With a growing number of unicorns and strong research universities, Europe is in a position to create several innovation superclusters.

Munich Olympic park
Photo by Christoph Keil on Unsplash

In the past decade, Europe has built a host of frontier tech hubs, and it also sits on strong fundamentals – leading research universities, a shared value system, engaged policymakers, embedded transport infrastructure and hungry talent, according to Saul Klein, founder of LocalGlobe and adviser to the UK government on its Council for Science and Technology. He said: “It is time for Europe to build New Palo Alto.”

Europe now has more cities that have produced multiple unicorn — $1bn+ valuation — companies.

Looking at which universities have created the largest clusters of successful startups give some indication of where this New Palo Alto be located.

Effectively this New Palo Alto would be a supercluster linking London as Europe’s number one tech and venture capital hub with the rest of the country and its French and Benelux peers, including Paris and Amsterdam.

A similar four-or-so-hour train ride would place a second supercluster in Europe around Munich to link Berlin, Milan, Vienna and the Swiss cantons, while Stockholm acts as the regional heart of the Nordics.

Superclusters for new tech

The focus on superclusters by improving transportation, research and funding links – hampered in New Palo Alto by the UK leaving the European Union (EU) last year – is becoming more important as technology is now permeating all sectors via transversal technologies, such as artificial intelligence (AI), the biotech revolution, and the cloud for data storage, undermining prior sectors of specialization and competitive advantage, including chemicals, materials and fashion.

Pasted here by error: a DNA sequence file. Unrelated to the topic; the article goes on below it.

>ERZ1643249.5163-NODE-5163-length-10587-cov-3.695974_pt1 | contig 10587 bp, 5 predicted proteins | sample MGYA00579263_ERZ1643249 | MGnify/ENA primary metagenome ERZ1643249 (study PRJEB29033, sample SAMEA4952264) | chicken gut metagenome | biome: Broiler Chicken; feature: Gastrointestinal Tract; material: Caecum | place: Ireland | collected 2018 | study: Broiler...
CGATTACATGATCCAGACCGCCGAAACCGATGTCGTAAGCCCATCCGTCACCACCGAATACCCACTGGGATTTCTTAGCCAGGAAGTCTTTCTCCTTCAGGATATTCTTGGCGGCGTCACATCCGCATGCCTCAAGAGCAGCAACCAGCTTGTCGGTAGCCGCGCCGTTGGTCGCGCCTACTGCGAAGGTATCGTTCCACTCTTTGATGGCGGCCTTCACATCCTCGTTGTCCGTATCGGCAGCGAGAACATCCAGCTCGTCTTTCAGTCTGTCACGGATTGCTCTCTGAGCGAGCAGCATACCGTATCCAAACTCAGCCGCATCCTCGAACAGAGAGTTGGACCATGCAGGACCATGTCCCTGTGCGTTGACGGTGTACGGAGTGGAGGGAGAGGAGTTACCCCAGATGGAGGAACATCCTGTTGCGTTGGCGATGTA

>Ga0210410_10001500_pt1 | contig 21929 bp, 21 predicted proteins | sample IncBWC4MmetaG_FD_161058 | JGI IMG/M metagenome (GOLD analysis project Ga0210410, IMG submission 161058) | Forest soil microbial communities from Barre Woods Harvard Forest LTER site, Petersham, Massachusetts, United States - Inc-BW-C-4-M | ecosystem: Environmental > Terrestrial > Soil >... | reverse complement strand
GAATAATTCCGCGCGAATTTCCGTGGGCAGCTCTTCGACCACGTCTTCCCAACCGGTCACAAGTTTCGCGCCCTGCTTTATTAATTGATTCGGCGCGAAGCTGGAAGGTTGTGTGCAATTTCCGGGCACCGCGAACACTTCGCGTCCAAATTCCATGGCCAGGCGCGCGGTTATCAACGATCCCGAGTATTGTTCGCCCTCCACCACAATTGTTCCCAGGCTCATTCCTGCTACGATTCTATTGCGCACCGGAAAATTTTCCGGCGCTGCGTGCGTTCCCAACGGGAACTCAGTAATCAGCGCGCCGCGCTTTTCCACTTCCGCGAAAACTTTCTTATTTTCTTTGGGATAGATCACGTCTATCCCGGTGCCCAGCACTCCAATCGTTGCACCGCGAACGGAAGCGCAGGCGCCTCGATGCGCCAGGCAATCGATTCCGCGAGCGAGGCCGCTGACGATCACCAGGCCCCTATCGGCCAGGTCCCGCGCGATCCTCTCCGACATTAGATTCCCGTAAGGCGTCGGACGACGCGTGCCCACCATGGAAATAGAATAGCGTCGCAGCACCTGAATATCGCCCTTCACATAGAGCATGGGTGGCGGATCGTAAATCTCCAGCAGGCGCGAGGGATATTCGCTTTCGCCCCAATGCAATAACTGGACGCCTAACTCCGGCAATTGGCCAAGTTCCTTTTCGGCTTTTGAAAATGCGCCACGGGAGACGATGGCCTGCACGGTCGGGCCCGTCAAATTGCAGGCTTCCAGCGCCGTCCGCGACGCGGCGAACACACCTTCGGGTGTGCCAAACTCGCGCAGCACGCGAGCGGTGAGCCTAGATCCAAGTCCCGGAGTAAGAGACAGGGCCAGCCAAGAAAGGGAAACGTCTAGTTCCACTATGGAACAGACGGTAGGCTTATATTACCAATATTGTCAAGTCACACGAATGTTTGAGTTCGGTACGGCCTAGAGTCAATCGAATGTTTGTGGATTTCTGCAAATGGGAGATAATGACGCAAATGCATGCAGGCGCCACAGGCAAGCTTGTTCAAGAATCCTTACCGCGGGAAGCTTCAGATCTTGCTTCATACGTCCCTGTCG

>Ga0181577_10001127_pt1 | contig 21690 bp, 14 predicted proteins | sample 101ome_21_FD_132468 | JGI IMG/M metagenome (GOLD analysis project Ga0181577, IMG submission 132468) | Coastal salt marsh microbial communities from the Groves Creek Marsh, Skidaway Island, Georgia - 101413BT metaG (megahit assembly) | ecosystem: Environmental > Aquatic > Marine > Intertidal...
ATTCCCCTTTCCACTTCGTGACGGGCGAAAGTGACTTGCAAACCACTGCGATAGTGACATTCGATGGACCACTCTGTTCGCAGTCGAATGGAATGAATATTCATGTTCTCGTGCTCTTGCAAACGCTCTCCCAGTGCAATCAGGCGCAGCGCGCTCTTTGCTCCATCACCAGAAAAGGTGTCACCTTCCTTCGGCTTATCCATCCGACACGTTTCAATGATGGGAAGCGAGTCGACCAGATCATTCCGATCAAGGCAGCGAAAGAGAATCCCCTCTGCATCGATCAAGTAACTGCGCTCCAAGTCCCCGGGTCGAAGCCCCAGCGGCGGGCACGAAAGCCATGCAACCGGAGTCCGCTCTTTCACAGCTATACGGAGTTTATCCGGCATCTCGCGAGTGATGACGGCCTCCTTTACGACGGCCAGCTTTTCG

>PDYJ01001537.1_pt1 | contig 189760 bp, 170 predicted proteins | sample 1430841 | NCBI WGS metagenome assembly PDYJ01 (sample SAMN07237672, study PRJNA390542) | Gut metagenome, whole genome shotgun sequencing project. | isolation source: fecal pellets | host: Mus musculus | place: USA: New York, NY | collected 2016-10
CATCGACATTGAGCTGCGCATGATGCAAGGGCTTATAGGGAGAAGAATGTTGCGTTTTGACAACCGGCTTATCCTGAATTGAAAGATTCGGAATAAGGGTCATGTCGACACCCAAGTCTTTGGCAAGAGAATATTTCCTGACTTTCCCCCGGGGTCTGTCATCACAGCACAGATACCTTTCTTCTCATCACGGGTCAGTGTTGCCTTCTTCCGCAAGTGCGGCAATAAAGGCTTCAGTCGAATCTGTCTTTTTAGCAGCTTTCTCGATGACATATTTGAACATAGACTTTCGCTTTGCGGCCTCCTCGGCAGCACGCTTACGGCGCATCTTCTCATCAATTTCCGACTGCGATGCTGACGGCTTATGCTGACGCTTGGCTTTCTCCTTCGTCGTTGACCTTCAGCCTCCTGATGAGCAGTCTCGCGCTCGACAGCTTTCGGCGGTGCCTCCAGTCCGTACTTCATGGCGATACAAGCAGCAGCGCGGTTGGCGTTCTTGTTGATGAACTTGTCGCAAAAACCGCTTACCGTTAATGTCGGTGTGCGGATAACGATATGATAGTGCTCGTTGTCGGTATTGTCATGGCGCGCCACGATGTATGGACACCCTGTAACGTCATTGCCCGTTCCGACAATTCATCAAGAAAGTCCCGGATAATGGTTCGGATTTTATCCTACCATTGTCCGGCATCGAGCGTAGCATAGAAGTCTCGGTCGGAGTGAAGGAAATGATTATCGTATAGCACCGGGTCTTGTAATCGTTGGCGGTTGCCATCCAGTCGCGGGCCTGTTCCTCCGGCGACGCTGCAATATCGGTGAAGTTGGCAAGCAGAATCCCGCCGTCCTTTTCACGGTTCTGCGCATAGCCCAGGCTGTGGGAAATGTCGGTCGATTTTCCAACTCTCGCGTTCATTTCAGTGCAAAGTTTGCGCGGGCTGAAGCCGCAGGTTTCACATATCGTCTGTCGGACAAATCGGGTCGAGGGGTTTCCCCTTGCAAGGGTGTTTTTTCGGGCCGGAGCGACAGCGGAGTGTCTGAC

Management consultants McKinsey said: “To give just a few examples, in quantum computing, 50% of the top 10 major tech companies investing in this transversal technology are in the US, 40% in China, and none in in the EU.

“In 5G, a key element of the future of connectivity, China captures nearly 60% of external funding, with the US at 27% and Europe at 11%. In AI, the US captured 40% of external funding in 2015–20.”

Corporations, with their mandates to invest in strategically important startups — rather than just for financial returns — have the potential to be the patient capital these companies need.

“Entrepreneurs want to know investors are there for the long term and corporates should be able to be there for longer than others. That is the great unlock we need, for corporates to be the most patient investors on the cap table,” Klein said at the GCV Symposium in May.

Klein has been advising the UK government though Lord Browne and Sir Patrick Vallance’s council on how engage corporate investors and review measures to support corporate venturing in areas of national priority. The advisers to the council said there was a significant opportunity for the UK to incentivise scale-up investment from corporates, including global R&D businesses based in the UK.

Advisers to the UK government said the key question was: “Could the UK triple 2020 levels of venture (to circa £45bn per year) to free up UK-based, IP-rich startups, keep companies domestic and help them scale internationally?” The UK is already broadly at global levels for deeptech investing but requires a mix of corporate and other investors to scale up further.